If your child has a hard time doing their homework and you feel like you are constantly fighting with them to get them to sit still and concentrate, then here are some useful homework tactics for parents and tutors that will make your child’s homework time more pleasant and productive.
1. Schedule Homework Time and Tutoring Sessions
Your child might put up a fight any time you ask them to do their homework, but in most cases children actually do want and need some structure and guidelines for their schedule in order to be productive. Just like adults need to keep a schedule in order to be productive, children benefit from knowing exactly what needs to get done and when it needs to be completed. Enforcing a scheduled homework time for your child might seem harsh, but it will actually show your child that you care about them and they will appreciate that, even if they don’t show it.
2. Positive Reinforcement and Rewards
All children need some motivation. You and your child may decide that if they complete their homework for five days in a row they will receive a reward, like their favorite dinner or dessert. Sticker charts are an excellent way to keep a record of your child’s progress. Make the chart visible so that your child can be reminded of what is required of them and how they are doing in terms of completing their goal. During tutoring sessions this same method can be used by your tutor so you are all working toward the same goal.
3. Parents and Tutors Setting a Good Example of Learning
You can be a positive example to your child by learning new things yourself. The best way human beings learn is by observing and mimicking behaviors. If your child sees that you are learning new things (such as reading educational books or learning a new language), they will realize you are not forcing them to do something you are not willing to do yourself. Talk to your child about something that you learned that day and ask your tutor to spend time during tutoring sessions to talk with your child about things that they are learning and what helped them in the learning process.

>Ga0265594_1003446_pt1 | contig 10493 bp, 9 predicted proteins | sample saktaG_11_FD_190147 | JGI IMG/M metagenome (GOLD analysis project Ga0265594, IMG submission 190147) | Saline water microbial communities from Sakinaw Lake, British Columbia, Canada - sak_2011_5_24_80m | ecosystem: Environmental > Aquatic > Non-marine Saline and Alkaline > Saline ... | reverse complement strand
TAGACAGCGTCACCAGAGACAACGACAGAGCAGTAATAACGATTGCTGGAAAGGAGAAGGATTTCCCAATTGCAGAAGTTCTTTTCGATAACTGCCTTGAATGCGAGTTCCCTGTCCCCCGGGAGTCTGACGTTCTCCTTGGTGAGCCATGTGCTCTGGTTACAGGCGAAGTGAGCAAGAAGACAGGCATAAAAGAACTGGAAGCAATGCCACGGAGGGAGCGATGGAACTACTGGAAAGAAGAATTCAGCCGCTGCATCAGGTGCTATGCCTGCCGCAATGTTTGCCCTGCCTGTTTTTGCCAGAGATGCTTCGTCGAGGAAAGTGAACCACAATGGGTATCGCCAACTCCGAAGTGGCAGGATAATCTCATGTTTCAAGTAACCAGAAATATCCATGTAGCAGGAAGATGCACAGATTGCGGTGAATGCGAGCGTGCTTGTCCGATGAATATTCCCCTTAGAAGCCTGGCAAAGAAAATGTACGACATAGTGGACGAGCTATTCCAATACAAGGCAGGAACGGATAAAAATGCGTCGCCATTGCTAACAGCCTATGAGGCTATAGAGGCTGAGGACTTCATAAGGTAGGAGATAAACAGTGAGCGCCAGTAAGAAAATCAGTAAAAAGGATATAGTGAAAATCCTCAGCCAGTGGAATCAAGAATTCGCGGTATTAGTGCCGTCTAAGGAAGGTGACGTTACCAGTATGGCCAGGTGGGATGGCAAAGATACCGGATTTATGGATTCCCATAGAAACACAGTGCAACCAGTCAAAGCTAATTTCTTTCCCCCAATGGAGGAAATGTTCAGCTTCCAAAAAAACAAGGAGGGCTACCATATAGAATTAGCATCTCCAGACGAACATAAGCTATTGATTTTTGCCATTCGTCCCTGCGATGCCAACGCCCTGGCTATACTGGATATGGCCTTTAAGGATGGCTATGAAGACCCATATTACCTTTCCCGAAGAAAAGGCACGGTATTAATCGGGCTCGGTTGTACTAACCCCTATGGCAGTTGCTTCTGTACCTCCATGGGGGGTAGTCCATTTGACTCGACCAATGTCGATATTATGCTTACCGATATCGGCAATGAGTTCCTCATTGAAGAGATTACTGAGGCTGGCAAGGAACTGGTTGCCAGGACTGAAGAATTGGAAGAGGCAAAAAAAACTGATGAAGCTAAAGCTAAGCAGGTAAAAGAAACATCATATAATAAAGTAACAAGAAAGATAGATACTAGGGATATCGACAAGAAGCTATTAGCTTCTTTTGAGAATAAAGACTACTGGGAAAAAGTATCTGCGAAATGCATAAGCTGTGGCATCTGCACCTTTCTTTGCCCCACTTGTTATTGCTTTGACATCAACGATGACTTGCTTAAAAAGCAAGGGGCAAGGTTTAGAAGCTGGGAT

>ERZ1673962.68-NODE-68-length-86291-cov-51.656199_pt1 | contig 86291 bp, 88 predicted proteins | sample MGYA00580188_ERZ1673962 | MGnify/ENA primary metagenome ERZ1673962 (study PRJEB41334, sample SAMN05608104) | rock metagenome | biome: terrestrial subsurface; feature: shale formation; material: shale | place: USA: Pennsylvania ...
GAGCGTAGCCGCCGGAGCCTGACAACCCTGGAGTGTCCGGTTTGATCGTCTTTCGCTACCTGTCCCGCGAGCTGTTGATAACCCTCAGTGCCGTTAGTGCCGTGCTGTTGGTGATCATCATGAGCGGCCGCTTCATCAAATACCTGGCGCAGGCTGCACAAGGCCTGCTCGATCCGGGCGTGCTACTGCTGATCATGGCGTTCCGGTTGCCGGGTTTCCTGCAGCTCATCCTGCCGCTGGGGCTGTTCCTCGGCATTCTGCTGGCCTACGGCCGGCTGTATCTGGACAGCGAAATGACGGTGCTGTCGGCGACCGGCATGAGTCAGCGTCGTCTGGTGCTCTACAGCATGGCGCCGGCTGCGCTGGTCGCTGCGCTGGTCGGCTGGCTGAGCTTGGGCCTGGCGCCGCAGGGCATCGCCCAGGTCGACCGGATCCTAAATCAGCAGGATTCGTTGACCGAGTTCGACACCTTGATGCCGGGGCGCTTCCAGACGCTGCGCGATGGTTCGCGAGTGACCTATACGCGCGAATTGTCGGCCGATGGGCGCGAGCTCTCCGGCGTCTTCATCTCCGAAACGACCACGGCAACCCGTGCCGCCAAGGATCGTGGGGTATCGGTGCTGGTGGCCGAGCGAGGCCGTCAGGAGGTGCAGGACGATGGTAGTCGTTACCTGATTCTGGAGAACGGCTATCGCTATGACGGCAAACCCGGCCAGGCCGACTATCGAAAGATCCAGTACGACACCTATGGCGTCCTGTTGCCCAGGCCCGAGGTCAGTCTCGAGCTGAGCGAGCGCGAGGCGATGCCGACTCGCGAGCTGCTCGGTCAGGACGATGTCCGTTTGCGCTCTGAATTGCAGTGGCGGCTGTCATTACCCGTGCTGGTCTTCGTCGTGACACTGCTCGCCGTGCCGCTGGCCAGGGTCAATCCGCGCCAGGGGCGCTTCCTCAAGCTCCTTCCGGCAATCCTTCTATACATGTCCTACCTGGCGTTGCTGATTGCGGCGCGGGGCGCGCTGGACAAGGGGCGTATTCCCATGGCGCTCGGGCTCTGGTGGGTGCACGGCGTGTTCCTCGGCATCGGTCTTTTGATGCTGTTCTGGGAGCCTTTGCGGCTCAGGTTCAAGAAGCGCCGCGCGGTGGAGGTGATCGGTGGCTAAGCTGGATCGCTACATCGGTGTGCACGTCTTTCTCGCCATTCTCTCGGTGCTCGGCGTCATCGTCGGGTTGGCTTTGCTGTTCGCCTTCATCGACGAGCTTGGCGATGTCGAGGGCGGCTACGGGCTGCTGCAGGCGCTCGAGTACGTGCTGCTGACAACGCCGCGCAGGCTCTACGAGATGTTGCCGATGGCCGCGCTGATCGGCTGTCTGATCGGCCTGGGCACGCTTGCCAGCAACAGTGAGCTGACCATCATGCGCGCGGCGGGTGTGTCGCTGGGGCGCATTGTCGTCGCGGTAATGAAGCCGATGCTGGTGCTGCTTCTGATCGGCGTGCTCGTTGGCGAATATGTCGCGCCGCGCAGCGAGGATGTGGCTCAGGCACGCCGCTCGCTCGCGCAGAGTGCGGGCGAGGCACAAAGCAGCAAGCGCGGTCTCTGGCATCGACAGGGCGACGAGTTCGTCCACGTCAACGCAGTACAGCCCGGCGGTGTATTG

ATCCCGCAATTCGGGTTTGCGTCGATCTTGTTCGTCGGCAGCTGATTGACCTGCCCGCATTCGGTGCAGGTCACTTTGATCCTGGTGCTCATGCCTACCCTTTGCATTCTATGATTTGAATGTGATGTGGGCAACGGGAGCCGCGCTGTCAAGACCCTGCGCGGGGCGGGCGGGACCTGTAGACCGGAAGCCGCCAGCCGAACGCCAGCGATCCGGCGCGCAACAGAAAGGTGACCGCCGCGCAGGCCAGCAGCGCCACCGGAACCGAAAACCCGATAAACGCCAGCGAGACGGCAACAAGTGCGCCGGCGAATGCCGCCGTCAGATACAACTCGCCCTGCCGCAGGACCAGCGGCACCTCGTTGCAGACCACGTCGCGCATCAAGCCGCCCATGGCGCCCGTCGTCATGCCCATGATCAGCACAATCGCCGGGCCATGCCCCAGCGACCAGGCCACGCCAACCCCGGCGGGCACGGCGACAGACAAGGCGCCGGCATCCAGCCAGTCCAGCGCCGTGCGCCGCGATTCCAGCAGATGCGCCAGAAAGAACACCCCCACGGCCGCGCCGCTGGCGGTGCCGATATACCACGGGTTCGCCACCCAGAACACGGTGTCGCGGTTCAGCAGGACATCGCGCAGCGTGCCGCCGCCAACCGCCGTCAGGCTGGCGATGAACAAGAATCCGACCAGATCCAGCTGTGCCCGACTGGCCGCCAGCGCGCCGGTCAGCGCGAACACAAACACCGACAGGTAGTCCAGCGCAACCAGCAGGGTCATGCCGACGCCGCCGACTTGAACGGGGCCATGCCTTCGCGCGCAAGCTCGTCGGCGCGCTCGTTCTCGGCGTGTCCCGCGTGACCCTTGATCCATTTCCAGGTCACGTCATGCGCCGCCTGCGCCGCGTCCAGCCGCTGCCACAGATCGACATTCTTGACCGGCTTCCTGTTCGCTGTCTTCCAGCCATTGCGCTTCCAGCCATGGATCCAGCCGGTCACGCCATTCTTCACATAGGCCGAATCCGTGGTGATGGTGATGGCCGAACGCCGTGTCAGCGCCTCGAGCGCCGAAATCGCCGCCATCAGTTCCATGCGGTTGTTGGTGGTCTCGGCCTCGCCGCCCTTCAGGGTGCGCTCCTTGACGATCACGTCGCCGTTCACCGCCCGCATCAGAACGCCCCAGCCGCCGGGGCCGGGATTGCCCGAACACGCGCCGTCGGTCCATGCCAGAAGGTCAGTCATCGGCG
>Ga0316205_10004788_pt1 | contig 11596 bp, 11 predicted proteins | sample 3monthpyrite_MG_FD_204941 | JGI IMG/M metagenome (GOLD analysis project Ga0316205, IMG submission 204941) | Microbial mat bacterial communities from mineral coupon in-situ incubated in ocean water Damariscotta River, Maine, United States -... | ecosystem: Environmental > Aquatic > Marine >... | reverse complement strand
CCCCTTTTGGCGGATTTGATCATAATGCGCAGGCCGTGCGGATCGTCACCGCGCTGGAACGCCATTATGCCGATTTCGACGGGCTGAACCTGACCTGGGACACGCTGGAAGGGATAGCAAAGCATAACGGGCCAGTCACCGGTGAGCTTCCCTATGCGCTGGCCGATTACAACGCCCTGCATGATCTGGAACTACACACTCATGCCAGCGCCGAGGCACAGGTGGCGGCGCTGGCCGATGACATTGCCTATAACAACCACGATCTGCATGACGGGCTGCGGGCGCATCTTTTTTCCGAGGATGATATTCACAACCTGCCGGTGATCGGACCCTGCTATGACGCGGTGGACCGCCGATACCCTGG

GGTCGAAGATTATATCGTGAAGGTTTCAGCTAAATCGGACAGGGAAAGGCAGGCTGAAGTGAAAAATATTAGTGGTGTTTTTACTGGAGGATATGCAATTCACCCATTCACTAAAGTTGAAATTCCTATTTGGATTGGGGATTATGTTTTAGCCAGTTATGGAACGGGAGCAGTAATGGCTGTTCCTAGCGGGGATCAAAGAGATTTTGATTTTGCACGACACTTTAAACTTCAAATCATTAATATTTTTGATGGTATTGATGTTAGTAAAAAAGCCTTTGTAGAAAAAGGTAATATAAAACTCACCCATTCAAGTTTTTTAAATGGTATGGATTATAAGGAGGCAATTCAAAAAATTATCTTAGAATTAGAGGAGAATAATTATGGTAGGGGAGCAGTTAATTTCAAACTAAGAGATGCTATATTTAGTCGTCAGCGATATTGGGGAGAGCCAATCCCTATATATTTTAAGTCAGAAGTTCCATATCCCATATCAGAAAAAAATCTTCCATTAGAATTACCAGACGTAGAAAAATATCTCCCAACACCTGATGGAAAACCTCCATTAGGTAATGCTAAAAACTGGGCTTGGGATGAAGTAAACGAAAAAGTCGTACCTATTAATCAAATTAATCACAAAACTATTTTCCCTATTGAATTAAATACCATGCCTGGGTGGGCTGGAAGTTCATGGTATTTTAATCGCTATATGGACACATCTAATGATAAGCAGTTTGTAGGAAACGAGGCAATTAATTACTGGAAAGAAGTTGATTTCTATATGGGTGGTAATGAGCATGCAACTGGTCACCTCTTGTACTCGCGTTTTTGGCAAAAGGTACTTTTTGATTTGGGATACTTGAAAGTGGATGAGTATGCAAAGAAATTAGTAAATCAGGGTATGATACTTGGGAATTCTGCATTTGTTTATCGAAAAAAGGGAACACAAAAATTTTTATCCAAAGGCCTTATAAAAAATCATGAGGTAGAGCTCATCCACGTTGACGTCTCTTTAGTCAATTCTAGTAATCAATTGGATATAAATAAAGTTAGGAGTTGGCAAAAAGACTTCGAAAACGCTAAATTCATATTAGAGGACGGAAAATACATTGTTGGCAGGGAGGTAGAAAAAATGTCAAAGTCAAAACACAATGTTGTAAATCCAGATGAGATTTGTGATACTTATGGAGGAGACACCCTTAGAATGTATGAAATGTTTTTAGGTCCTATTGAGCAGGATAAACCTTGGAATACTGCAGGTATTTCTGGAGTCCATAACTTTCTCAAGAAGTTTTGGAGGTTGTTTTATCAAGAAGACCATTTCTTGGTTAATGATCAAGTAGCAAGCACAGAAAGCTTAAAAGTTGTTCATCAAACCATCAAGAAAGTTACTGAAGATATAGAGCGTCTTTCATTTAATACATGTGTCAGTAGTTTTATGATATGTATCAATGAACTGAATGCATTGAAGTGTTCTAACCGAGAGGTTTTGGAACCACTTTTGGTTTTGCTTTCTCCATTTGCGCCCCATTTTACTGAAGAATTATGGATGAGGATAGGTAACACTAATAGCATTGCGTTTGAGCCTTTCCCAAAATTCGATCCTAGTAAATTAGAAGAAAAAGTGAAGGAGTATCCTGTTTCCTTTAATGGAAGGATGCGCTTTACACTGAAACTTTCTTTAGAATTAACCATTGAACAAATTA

4. Homework is for Students NOT Parents or Tutors!
Don’t do your child’s work for them and don’t let your child’s tutor do it for them either. When it comes time to doing homework, parents need to realize that helping too much and doing your child’s homework for them really isn’t helping them learn the subject matter. The teacher sends work home with the students so that they can find out how the students are doing, how much they have already learned, and what they need more help with. What you can do is to help your child focus, sit with them and explain the assignment to them, but don’t do the work for them.
5. Proper Learning Environment for Homework Time and Tutoring Sessions
This last tactic is so basic that it may be overlooked by most parents. All children need to have a proper workspace to do their homework. This space will differ based on the child, but could be at their personal desk in their bedroom, at the kitchen table, or a table in a quiet room free from distractions. This same principle can be applied to a space for tutoring sessions by making sure the tutoring session occurs in an environment that is conducive to your child’s learning.
All of these tips can be geared toward your individual child. If you have more than one child- you may need to adapt these tactics in ways to meet each of your child’s different needs. Ultimately, regardless of your child’s style of learning, personality, and interests your role as parents is to support them to be independent learners.